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Centuries-old rules for these legal documents set to change



Statutory declarations are moving into the digital age as the government moves to eliminate the need for the centuries-old pen and paper process.

Attorney-General Mark Dreyfus today introduced new legislation that will entrench the former temporary measures introduced during the COVID-19 pandemic which allowed statutory declarations to make use of electronic signatures and video-link witnessing.

People will also be able to digitally execute a statutory declaration using myGov and the myGov ID Digital ID.

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The government claims this could save more than $156 million a year, with Australians reportedly spending about nine million hours annually executing and processing statutory declarations.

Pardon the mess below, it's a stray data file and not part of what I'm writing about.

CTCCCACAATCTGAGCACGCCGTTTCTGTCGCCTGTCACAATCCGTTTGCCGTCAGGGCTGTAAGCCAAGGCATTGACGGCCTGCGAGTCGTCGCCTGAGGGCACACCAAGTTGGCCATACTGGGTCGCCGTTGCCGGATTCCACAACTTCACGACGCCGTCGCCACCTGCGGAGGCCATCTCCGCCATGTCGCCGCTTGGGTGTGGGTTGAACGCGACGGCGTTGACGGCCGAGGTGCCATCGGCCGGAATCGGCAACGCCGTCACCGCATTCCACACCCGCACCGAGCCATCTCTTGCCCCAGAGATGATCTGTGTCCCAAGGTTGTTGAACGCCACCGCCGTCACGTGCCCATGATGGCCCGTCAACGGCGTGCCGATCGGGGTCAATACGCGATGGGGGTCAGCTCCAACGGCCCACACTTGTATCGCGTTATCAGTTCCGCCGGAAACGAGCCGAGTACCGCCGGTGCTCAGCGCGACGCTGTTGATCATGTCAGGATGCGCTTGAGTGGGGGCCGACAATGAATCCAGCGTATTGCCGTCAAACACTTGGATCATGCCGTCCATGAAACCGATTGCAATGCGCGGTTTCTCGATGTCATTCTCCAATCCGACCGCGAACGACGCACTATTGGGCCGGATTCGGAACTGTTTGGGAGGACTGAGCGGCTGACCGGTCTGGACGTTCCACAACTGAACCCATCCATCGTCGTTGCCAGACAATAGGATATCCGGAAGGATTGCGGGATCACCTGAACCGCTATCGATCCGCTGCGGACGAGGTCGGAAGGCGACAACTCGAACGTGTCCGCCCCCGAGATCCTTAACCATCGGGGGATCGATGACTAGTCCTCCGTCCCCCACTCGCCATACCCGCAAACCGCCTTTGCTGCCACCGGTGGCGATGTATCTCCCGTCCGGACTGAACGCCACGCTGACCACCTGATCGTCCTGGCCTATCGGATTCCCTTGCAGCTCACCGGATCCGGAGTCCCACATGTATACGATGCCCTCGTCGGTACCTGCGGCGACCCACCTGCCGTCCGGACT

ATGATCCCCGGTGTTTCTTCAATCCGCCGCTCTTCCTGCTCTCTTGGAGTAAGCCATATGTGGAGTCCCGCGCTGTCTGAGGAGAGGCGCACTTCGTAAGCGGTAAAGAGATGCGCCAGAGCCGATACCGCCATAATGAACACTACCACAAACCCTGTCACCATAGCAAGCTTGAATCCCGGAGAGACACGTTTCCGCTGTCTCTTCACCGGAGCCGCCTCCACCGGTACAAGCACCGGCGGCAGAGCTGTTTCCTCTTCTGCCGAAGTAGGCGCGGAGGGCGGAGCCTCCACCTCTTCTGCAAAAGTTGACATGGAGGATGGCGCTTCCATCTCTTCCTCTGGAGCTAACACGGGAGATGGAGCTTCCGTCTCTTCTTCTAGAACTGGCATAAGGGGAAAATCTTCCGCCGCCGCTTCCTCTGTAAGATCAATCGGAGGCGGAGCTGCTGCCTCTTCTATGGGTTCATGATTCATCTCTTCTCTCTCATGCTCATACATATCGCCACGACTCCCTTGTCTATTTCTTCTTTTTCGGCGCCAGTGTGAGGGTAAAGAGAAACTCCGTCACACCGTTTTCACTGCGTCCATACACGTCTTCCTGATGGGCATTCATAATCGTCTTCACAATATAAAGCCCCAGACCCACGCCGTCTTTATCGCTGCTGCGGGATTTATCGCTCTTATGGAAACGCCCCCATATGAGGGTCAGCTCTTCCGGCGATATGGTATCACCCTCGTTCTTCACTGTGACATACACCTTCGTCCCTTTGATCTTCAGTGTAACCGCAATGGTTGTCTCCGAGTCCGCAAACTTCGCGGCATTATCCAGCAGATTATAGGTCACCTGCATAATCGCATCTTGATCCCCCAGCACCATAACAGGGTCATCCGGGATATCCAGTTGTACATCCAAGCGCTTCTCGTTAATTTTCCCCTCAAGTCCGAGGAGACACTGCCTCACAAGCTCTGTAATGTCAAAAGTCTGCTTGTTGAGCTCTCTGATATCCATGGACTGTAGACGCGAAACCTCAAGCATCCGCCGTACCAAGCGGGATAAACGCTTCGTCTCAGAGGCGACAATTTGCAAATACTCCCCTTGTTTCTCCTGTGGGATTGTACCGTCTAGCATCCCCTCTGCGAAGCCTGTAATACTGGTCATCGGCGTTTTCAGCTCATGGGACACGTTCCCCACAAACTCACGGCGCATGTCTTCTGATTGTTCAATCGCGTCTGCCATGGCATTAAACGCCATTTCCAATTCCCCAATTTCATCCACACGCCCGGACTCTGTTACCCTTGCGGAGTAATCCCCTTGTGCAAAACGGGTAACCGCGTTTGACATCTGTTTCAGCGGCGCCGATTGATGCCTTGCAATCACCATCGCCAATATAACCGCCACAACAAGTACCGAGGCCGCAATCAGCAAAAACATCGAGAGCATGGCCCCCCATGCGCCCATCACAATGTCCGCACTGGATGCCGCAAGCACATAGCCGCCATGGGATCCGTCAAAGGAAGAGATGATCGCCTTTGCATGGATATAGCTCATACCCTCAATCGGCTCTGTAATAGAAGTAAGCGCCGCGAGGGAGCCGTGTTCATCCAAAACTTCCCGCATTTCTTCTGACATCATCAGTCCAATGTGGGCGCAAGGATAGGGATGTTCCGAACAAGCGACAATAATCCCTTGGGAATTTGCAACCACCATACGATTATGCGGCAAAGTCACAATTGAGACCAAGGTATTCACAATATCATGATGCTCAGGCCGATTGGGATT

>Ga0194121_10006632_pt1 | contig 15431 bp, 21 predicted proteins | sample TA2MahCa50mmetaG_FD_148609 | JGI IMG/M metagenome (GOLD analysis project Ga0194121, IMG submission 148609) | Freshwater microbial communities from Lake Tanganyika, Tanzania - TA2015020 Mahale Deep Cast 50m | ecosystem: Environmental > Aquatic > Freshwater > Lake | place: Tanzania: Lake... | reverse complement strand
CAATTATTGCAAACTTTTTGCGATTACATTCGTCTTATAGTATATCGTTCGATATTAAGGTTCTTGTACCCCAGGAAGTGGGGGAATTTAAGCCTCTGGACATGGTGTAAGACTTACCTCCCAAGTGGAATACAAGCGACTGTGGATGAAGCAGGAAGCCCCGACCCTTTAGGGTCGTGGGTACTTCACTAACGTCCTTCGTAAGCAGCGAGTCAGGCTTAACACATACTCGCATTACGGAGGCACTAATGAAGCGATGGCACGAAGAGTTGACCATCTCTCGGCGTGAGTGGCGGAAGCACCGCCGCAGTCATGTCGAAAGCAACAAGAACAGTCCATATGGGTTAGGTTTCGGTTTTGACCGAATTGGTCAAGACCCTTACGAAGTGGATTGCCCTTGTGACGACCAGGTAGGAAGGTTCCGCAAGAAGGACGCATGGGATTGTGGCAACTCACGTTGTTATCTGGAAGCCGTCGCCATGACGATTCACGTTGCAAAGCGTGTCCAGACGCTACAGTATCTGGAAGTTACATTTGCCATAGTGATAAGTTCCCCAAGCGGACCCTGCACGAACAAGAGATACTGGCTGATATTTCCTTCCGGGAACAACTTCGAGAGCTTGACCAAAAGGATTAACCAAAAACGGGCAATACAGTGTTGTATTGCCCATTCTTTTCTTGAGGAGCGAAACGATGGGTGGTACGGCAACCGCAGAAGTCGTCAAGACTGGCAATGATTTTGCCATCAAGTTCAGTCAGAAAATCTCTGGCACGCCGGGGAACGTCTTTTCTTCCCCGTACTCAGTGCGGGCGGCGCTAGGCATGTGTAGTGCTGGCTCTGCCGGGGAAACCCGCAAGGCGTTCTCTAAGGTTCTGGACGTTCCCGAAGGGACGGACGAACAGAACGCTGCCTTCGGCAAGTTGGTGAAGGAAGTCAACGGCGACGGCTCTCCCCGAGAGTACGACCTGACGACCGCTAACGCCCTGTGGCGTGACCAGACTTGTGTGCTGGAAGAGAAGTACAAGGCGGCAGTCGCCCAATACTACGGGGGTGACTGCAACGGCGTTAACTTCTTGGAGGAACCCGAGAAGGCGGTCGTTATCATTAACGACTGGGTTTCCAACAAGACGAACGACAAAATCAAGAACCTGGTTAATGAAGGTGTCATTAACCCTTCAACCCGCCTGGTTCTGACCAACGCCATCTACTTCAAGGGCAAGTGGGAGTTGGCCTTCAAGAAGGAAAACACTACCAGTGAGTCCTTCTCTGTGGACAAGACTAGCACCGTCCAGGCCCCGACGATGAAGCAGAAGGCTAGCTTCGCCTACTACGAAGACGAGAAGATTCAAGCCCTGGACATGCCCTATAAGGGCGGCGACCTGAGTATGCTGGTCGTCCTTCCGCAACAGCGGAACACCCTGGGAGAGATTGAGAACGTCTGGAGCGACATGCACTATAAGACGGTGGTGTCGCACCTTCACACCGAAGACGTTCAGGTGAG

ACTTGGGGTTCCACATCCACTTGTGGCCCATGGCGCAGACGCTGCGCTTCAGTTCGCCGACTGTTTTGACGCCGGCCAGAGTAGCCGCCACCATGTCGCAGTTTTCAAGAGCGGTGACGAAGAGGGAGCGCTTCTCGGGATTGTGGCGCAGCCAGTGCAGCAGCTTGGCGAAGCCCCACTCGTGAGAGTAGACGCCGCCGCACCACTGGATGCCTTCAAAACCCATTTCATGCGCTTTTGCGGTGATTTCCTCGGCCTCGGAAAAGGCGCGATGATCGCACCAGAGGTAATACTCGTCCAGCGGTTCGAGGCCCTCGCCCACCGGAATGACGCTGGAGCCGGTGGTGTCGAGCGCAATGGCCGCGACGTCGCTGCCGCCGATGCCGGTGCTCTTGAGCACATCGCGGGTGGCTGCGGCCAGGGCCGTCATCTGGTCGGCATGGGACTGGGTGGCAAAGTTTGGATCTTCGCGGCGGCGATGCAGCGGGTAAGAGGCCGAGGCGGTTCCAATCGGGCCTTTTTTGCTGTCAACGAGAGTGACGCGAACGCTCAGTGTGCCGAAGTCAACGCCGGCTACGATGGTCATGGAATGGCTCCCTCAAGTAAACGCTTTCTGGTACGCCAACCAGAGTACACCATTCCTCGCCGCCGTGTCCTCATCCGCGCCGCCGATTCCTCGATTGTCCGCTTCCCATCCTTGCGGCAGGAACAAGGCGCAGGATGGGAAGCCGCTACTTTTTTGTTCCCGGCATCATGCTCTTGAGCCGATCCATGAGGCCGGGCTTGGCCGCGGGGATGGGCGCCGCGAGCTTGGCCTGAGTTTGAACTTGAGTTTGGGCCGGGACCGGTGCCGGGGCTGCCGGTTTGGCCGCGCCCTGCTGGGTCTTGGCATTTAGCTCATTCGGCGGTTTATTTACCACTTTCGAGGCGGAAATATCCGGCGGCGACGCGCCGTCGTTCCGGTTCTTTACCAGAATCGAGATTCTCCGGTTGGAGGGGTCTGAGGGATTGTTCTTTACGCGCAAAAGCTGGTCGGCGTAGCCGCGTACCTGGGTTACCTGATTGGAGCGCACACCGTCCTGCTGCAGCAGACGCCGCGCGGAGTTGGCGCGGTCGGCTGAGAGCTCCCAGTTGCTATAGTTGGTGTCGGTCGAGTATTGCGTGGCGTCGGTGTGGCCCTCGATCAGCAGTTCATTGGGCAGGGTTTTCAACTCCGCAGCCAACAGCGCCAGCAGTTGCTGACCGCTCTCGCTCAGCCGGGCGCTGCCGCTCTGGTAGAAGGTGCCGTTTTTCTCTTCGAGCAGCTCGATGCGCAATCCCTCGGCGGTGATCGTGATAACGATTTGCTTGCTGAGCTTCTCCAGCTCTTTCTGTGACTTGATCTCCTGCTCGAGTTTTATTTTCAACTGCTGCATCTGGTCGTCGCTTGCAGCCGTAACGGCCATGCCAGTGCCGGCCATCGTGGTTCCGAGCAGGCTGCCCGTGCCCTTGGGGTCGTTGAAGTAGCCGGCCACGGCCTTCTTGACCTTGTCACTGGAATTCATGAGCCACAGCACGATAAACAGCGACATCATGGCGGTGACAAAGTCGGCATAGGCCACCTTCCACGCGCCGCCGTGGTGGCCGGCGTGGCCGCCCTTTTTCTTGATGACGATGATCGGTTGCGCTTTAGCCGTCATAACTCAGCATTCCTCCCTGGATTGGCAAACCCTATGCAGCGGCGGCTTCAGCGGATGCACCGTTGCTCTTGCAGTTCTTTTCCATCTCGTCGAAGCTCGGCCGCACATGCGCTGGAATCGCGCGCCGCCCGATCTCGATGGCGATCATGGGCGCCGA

Longstanding rules have required they be paper-based, witnessed in person, and signed in ink.

And if people are more comfortable with the old standards, they will be able to continue to adhere to them, with the government confirming the legislation would not replace traditional methods but only add more options.

Paper stat-decs will remain "an equally valid and legally effective form".

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The new legislation will also require approved online platforms to show they comply with privacy laws and have "robust" fraud and security arrangements.

Additionally, no approved online platform will be allowed to keep a copy of any statutory declaration.

The government says the new reforms will particularly help Australians in regional and remote areas.

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